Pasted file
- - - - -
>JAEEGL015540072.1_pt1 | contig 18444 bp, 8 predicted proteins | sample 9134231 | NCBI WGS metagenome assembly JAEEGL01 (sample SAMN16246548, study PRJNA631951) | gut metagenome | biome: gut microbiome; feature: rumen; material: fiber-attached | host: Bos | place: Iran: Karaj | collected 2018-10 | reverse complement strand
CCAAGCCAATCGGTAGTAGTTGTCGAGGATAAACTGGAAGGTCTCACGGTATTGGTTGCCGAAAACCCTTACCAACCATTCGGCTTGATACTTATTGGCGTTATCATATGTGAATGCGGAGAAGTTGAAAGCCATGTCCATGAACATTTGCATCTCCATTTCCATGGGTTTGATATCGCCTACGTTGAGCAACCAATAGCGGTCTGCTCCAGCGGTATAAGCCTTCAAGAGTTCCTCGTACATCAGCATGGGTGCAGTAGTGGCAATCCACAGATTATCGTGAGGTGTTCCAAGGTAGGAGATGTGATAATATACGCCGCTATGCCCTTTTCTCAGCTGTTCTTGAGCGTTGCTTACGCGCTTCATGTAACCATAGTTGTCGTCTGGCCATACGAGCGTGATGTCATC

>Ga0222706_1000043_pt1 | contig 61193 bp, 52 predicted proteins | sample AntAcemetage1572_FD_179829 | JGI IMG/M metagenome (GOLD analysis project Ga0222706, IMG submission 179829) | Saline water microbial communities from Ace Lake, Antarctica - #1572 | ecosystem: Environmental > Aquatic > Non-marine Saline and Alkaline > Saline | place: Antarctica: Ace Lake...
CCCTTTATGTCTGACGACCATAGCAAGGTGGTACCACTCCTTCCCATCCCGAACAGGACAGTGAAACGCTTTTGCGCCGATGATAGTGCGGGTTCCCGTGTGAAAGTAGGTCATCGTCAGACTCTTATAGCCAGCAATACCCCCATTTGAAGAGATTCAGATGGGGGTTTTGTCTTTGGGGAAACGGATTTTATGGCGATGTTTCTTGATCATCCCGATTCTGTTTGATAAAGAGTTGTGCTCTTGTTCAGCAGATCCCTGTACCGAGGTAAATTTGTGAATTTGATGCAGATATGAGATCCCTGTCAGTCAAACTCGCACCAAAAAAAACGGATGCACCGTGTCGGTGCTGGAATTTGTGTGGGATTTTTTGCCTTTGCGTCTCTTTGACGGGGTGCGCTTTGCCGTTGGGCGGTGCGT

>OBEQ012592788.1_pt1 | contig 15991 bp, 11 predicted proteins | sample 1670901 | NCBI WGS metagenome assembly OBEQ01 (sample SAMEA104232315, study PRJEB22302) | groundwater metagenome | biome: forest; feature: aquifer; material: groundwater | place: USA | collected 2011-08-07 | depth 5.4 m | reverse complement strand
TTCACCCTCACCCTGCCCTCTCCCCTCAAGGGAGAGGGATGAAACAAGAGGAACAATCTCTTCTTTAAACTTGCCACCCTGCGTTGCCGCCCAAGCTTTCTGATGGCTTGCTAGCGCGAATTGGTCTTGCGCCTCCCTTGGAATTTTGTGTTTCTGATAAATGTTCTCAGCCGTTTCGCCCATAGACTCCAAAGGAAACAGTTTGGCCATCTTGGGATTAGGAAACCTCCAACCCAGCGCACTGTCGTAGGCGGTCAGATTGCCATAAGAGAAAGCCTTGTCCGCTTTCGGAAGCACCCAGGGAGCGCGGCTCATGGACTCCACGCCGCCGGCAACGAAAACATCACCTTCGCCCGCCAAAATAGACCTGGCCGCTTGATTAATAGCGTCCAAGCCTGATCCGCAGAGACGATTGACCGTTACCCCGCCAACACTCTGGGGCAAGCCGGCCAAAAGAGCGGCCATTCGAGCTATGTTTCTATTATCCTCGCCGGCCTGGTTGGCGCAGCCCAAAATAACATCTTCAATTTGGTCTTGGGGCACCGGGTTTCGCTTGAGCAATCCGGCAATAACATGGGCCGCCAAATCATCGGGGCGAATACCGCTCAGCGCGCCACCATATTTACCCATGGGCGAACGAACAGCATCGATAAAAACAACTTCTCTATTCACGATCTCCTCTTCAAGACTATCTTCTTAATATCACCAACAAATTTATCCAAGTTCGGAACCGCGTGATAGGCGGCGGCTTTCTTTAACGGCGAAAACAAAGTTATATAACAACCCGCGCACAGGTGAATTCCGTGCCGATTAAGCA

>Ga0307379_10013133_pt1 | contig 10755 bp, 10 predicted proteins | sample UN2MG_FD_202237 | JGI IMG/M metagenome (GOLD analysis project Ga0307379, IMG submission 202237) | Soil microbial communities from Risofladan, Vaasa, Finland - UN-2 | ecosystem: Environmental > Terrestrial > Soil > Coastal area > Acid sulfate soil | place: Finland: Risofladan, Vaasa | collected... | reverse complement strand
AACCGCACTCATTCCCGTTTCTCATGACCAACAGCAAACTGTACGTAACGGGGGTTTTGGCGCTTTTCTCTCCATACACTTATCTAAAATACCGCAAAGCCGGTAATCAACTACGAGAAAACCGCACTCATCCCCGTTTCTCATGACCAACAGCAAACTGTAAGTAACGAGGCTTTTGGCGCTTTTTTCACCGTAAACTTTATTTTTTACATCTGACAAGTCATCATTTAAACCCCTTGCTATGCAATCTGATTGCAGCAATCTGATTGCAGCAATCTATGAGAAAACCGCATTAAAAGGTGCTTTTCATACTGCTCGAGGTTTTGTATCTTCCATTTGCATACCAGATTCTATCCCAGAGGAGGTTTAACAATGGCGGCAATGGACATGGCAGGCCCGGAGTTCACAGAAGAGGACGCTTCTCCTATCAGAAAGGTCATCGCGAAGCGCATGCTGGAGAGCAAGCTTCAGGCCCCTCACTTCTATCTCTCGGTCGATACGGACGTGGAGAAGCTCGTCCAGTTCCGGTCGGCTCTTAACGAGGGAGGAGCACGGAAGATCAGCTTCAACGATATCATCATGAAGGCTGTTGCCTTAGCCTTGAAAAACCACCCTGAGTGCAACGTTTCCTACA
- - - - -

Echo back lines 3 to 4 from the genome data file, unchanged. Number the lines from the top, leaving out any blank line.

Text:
>Ga0222706_1000043_pt1 | contig 61193 bp, 52 predicted proteins | sample AntAcemetage1572_FD_179829 | JGI IMG/M metagenome (GOLD analysis project Ga0222706, IMG submission 179829) | Saline water microbial communities from Ace Lake, Antarctica - #1572 | ecosystem: Environmental > Aquatic > Non-marine Saline and Alkaline > Saline | place: Antarctica: Ace Lake...
CCCTTTATGTCTGACGACCATAGCAAGGTGGTACCACTCCTTCCCATCCCGAACAGGACAGTGAAACGCTTTTGCGCCGATGATAGTGCGGGTTCCCGTGTGAAAGTAGGTCATCGTCAGACTCTTATAGCCAGCAATACCCCCATTTGAAGAGATTCAGATGGGGGTTTTGTCTTTGGGGAAACGGATTTTATGGCGATGTTTCTTGATCATCCCGATTCTGTTTGATAAAGAGTTGTGCTCTTGTTCAGCAGATCCCTGTACCGAGGTAAATTTGTGAATTTGATGCAGATATGAGATCCCTGTCAGTCAAACTCGCACCAAAAAAAACGGATGCACCGTGTCGGTGCTGGAATTTGTGTGGGATTTTTTGCCTTTGCGTCTCTTTGACGGGGTGCGCTTTGCCGTTGGGCGGTGCGT